View Full Version : Need to know more.
12-22-2008, 10:38 AM
Hi.... I'm here because I need to learn more about Lupus.... My husband has just recently (last week) been diagnosed with Lupus. Last Christmas he was diagnosed with Type 2 Diabetes and this Christmas he gets Lupus. I am hoping he will get to a point where he, himself, will come here to gain knowledge and support. I have read much about Lupus on the internet, trying to educate myself, to help him. A major concern of mine is regulating his diabetes as he tries to manage the Lupus. Is there anyone here who has both? His rheumatologist has ordered numerous lab tests to give him more definitive answers regarding what type. I'm scared for him, as he is not totally compliant with his diabetes, as it is now. He started off very determined and compliant, but has recently begin to cheat with his diet. I feel responsible for him, but deep down, I know he must choose to do the right things for himself. He is a very private person and doesn't really want anyone to know of his illness. He is losing his hair and he has really lost his energy and doesn't act himself anymore. I know this has to be obvious to others as well. Any input is greatly appreciated.
12-22-2008, 11:15 AM
I am sorry to hear that your husband has been diagnosed with Lupus as well as Diabetes. I don't have diabetes, but I do have Lupus. I am sure there will be others that come in here that will know about the Diabetes problem. As far as the Lupus, I hope that he stays medically compliant. I hope that he gets the courage to come in here and post messages. Lupus is a hard illness to deal with at times. I am so glad that you care so much for him and have come here as this is a really great site with great folks. Rob one of the moderators in here has Lupus and he can have more incite from the male agle of this illness. I hope that you keep posting.
12-22-2008, 11:59 AM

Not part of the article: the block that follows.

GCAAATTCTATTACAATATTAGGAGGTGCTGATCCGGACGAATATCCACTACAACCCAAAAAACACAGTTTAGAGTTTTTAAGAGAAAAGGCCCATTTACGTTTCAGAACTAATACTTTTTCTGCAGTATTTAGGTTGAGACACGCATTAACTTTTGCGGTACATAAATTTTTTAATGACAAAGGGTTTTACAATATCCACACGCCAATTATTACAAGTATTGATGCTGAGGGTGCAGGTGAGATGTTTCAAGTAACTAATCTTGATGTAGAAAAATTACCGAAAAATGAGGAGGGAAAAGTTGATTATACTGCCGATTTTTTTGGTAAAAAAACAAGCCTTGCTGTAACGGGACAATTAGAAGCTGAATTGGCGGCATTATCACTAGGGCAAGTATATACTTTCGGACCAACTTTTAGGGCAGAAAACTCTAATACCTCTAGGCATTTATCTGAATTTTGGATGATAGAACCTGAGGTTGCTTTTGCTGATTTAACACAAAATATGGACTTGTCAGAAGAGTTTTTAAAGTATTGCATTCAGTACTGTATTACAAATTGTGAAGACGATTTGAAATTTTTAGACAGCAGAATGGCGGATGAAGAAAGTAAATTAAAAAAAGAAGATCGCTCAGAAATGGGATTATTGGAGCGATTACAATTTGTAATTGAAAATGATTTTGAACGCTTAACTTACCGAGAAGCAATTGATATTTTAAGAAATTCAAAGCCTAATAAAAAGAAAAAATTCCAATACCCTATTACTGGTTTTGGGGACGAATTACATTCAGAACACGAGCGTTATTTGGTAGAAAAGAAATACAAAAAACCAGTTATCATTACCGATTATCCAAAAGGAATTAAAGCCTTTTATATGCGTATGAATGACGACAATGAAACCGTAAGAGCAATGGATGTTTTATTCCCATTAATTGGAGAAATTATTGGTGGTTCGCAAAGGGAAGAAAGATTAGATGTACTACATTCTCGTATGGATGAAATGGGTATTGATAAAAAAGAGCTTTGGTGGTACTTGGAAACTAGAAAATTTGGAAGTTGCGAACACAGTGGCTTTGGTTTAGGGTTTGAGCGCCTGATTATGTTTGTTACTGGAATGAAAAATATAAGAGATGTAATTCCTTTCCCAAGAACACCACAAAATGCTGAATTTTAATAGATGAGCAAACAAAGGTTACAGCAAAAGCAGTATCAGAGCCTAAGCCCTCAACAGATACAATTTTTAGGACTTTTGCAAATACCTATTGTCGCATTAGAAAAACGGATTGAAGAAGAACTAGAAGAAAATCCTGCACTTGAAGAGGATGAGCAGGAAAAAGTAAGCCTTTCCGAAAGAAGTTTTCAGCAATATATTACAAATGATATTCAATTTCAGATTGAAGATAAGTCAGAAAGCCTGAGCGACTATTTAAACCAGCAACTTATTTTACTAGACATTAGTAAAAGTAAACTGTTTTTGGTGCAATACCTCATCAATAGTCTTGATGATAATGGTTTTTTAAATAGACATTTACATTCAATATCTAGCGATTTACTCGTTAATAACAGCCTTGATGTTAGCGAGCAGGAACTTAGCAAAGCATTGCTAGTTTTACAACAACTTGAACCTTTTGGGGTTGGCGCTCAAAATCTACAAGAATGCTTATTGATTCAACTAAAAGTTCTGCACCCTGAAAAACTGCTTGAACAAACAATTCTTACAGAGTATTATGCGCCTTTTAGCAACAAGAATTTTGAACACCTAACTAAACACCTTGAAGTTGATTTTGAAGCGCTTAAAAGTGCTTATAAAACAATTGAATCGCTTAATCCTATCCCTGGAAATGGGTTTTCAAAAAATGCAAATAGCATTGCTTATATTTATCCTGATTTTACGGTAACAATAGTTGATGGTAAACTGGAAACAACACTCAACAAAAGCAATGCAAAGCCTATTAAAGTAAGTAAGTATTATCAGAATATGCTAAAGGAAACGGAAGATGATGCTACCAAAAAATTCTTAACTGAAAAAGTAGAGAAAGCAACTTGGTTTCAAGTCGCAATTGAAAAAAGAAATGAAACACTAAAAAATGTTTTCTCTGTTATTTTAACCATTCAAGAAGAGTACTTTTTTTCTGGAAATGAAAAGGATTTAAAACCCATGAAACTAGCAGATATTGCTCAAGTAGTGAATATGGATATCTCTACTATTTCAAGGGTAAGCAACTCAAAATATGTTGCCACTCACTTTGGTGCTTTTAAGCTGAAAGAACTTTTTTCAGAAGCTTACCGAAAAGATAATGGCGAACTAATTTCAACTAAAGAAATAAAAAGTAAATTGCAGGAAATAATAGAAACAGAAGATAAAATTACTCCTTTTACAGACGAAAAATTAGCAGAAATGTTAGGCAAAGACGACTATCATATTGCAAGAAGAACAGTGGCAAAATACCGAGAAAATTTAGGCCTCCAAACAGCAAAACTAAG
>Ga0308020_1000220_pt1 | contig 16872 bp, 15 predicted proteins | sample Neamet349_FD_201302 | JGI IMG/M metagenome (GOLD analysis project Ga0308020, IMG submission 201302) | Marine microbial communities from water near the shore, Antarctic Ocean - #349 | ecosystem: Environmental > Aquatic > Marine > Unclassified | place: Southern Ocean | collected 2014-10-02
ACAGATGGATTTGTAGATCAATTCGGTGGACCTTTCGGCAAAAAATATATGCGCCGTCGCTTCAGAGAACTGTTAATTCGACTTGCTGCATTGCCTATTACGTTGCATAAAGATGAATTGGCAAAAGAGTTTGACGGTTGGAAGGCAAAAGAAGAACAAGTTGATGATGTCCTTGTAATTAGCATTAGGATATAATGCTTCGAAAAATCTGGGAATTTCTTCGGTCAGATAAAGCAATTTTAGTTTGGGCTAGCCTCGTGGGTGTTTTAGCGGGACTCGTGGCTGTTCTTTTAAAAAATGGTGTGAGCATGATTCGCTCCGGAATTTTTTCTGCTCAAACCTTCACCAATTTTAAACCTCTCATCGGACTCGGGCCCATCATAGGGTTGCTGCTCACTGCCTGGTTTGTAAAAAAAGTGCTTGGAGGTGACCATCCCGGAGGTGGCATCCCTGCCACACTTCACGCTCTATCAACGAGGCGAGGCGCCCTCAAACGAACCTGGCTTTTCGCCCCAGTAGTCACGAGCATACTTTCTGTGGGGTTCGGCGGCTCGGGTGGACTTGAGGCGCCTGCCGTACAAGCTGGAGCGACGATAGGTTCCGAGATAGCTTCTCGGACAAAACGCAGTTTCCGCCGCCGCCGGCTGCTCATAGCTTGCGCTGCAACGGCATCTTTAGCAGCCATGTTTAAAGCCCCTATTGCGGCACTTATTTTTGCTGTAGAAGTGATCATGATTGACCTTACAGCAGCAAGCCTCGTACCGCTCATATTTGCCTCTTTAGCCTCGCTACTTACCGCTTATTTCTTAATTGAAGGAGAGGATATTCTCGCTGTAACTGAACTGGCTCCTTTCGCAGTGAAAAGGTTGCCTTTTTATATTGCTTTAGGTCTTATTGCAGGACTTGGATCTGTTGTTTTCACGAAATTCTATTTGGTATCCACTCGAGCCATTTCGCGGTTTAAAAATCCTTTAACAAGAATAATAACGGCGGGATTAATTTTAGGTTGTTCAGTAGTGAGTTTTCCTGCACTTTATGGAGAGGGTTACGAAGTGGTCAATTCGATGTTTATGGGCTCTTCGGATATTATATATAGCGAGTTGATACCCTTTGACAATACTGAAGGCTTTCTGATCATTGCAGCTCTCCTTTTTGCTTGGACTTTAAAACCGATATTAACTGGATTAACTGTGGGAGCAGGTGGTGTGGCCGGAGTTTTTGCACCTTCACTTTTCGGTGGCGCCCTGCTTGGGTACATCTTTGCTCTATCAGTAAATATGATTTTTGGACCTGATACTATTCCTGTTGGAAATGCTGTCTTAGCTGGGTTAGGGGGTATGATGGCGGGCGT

Like Lupus, Diabetes is an auto-immune disorder. Lupus is a disease that often co-exists with other diseases/illnesses. Lupus and diabetes, as overlapping diseases, is not that uncommon. Focusing on the clinical features common to both diseases that a patient can present can prove to have many challenges when trying to managing these complications.
It is important that your husband (and you) educate yourselves about both diseases and what is necessary to help manage the symptoms of both. If one disease becomes active and/or flares up, it could adversely affect the other.
When his doctor diagnosed the diabetes, did he not suggest that your husband attend diabetes classes? It is required that doctors do this for every diabetic patient! If he did not, call your doctor and ask for referrals to diabetes classes.
If your husband needs prednisone for his lupus, then his diabetes will be harder to control, and he may need a change in his diabetes medicines or insulin. Unfortunately, both lupus and diabetes can cause damage to the same organs, (the kidney, heart, liver, & brain), so you husband will have to be followed closely by his doctors for any signs of these problems.
Finally, the risk of atherosclerosis (hardening of the arteries) is increased with both diabetes and lupus, and that risk is probably added together because he has both Lupus and Diabetes. So it is imperative that he does not smoke, that he is very careful to watch what he eats, that he makes sure that his weight is in the recommended range, and that he has his blood pressure checked regularly.
I hope this has been helpful and perhaps someone else, with personal experience, will be along to give you more information.